Introducing
General Exercise


General Exercise

We at LOLA know that moving around after any pregnancy and birth can sometimes be difficult. And when you are coping with the loss of your baby, your own physical recovery may be the last thing on your mind. But when you are ready, becoming more physically fit is likely to help you not only to be more physically strong, but also more emotionally strong too.

Being ready for movement is important: with any exercise or movement you choose to try after delivering your baby, it is important to start slow, build gradually and listen to your body: people recover their physical fitness after pregnancy and childbirth at different rates. This information is general in nature and only intended to be a guide to some of the things you may do; you will need to consider it in line with your own body’s needs and make decisions that are right for you to avoid any injury. Always take care to start slowly and increase only gradually and with the advice of anyone taking care of your well being. Don’t over do it, be sure to pace yourself, and accept offers of help, too.  Be sure to make time to rest, too.

Walking

Walking is generally a good exercise to begin with and being out of bed and walking around will aid your physical recovery (unless you have been told otherwise). Walking as exercise, provided it is at a comfortable pace and you are not in pain at any time doing so, may be a good way to begin your physical recovery. As a starting point, gradually increase the time and pace of your walking every day during the first 6 weeks.

Swimming

Most women are able to start swimming once they have had 7 consecutive days clear from vaginal bleeding/discharge after a delivery. If you have had stitches for any reason, it may be sensible to wait and it is best to check with your GP as to when you are safely able to swim. Once you get the go-ahead, a gentle swimming routine, at a comfortable pace and with no pain, may be a good way to begin your physical recovery. As with walking, gradually increase the time and pace of your swimming.

Movement

The LOLA Project offers you two general exercise and movement routines which are designed to help you get your body moving again after the loss of your baby.
 

Why Movement Matters

Here, Helen Lincoln, pre and post-natal Pilates specialist and biomechanics coach, explains how the movement sequences she has designed for post-natal and grieving mums will help them to repair their bodies, and to begin to repair themselves.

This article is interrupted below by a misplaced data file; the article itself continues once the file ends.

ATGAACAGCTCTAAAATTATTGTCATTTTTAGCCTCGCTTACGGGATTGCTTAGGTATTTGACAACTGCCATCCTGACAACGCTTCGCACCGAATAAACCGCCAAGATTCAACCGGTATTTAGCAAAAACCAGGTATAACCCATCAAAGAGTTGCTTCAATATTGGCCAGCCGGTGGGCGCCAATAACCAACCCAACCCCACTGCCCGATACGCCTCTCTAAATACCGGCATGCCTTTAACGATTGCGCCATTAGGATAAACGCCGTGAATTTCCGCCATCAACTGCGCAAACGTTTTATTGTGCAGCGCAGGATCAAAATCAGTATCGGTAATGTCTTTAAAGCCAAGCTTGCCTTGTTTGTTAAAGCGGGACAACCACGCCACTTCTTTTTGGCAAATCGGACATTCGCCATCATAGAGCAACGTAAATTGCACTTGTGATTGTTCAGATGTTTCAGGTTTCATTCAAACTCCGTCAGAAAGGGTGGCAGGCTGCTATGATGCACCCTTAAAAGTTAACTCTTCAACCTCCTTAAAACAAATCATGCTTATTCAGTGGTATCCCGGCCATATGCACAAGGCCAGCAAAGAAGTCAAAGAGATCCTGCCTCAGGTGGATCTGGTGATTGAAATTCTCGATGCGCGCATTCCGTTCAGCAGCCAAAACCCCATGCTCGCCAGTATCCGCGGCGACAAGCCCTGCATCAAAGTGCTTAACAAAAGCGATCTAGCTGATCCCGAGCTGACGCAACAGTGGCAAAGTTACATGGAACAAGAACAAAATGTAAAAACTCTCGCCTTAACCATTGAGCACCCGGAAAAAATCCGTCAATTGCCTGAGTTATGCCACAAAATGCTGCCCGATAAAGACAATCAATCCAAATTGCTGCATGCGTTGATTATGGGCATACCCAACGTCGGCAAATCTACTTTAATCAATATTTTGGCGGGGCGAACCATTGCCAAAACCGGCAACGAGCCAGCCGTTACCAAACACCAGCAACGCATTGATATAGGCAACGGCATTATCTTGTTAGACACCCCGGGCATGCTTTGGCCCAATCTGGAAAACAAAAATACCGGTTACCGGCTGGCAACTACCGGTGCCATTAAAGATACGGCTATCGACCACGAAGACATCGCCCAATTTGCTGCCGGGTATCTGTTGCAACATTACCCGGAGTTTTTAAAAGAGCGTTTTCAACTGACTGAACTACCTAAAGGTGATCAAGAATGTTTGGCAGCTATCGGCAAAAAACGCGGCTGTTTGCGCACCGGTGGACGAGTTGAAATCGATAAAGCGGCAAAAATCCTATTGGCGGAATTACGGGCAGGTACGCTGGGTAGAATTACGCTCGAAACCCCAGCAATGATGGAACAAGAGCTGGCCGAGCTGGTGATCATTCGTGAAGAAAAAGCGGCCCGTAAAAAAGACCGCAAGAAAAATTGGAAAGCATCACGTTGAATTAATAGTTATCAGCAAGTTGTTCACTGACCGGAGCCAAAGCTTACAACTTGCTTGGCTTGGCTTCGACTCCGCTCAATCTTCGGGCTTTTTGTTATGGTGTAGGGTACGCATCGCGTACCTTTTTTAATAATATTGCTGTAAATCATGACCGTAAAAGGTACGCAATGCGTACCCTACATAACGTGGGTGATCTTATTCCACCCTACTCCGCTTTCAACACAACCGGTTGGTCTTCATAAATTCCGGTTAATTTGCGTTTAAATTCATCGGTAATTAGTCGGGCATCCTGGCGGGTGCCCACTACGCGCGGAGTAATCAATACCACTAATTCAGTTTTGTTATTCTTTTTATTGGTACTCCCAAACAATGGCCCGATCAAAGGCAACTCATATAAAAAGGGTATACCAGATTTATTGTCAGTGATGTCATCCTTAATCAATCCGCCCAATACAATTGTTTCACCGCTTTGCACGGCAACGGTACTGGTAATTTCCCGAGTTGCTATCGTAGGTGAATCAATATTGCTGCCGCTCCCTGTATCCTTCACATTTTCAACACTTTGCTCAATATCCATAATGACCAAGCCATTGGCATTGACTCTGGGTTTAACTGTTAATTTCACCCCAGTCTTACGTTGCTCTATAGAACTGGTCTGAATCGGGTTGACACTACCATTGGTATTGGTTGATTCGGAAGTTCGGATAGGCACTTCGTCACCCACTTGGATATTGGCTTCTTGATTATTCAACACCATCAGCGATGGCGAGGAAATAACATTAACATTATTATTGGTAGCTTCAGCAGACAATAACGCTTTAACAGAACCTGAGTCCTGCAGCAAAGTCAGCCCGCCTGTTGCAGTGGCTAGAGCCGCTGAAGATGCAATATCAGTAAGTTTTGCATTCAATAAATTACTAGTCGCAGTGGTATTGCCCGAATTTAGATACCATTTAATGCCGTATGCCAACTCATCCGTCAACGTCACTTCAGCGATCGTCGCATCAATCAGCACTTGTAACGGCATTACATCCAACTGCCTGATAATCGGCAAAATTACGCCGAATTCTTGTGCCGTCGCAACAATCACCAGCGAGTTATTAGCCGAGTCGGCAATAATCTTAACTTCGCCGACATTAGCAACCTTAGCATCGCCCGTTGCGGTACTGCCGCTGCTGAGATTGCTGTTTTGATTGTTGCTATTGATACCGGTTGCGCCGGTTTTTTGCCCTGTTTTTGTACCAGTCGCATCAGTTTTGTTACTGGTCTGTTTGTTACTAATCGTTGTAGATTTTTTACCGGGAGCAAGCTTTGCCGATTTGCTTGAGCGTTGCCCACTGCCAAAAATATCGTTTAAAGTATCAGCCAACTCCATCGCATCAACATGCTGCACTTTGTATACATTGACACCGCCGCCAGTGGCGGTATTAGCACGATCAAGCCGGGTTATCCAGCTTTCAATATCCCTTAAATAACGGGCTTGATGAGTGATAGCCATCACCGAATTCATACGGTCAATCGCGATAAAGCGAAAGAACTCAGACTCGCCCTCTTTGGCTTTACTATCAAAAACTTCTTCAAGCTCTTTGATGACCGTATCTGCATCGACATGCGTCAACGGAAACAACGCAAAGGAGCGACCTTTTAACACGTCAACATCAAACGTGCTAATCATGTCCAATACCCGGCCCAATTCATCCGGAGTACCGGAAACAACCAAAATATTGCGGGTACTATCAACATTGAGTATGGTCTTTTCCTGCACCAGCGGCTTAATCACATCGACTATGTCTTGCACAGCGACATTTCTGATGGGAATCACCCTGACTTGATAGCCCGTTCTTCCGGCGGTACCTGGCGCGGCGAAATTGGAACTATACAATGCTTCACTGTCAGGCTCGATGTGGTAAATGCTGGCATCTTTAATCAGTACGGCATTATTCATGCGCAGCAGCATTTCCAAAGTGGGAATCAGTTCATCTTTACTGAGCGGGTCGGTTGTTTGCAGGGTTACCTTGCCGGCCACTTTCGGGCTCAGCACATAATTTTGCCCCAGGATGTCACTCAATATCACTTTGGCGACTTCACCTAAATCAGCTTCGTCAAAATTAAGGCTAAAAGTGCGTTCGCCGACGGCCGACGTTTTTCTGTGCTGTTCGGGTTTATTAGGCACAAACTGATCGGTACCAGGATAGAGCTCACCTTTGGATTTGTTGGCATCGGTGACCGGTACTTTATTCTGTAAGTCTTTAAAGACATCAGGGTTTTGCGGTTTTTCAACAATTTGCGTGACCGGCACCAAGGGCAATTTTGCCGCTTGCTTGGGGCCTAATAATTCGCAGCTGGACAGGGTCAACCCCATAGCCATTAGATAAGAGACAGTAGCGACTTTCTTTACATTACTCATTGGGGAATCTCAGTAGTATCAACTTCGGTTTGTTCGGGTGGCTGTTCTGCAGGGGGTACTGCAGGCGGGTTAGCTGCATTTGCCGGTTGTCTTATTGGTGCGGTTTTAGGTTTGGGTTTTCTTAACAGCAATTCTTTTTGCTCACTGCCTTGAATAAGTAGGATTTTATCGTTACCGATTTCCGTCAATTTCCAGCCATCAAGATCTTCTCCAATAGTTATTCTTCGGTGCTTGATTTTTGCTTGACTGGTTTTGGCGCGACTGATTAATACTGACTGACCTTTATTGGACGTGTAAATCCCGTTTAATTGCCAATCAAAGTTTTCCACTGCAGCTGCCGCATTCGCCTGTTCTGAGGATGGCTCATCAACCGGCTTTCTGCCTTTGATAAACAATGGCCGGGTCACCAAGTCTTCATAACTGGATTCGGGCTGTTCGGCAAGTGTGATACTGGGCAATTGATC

Movement in the Early Days

Helen explains the early days sequence, when it is appropriate for mums to do and how it will help you after delivering your baby.

This is a short, 12 minute sequence of gentle movements (that you can do at any time post-delivery) to bring back an awareness within your body. 

It will also promote your circulation which will energise and aid repair in these very early days. It may also be something to help relax the mind and ease tensions if you need help sleeping.  You can do this anywhere quiet and comfortable (for example in bed, on an exercise mat or on carpeted floor).

 



 

Movement for Strengthening

This routine is designed to release tensions in shoulders, neck and rib cage, realign the pelvis and spine, activate the deep core and help you to gradually increase strength.

Here, Helen explains why you should only attempt this routine after you have been signed off by your GP, and how it is designed to bring you back to having some sense of free movement and physical strength and wellbeing.

This 45 minute sequence is designed to give you some ideas to get your moving and all of them are designed to make you feel good – none of them should feel difficult. If there is pain then stop immediately – none should require any strain. The exercises provided here are designed to be effective by re-aligning the body, allowing your body to move better all day and to help you re-gain strength and mobility, naturally.

This routine is only suitable after your GP has given you the go ahead for exercise. Please go at your own pace; maybe you have had that GP sign-off but are still feeling physically fragile or exhausted. It is important for you to remember it is your body and your recovery at your pace that will work best. Your body may feel and respond differently to exercise compared with what you are used to. Everyone is different so it’s only your experience that matters, it’s how you feel and your body responds that’s important.

Try not to just follow the instructions (which is tempting when you are exhausted) but pause, work out where you need the extra time, where you need the extra emphasis, the deeper concentration, the slight re-adjustments.

If you are starting back to exercising at this stage it might be helpful to work through the early days sequence at least once before you embark on this routine to check-in with your body. Or, if you may just wish to use the early days sequence as a warm up.

 

WARNING: contra-indications:

· Please only exercise once your GP has confirmed you are fit to do so.

· If you feel any discomfort or pain when moving, especially round the hips, pelvis or back then stop immediately and go back to your GP.

· Do not do any of the bridging sequence until all bleeding has stopped.

· If you have any separation of the pubic bone then do not do any lateral movements of the legs.




Yoga & Pilates

Post-natal yoga and Pilates can also aid your physical and emotional recovery after experiencing baby loss. Yoga and Pilates classes of varying lengths and types which have been designed specifically for post-natal mums who are grieving after the loss of their babies, are available under the yoga and Pilates tabs on this website. They are free for you to download and do in the privacy of your own home.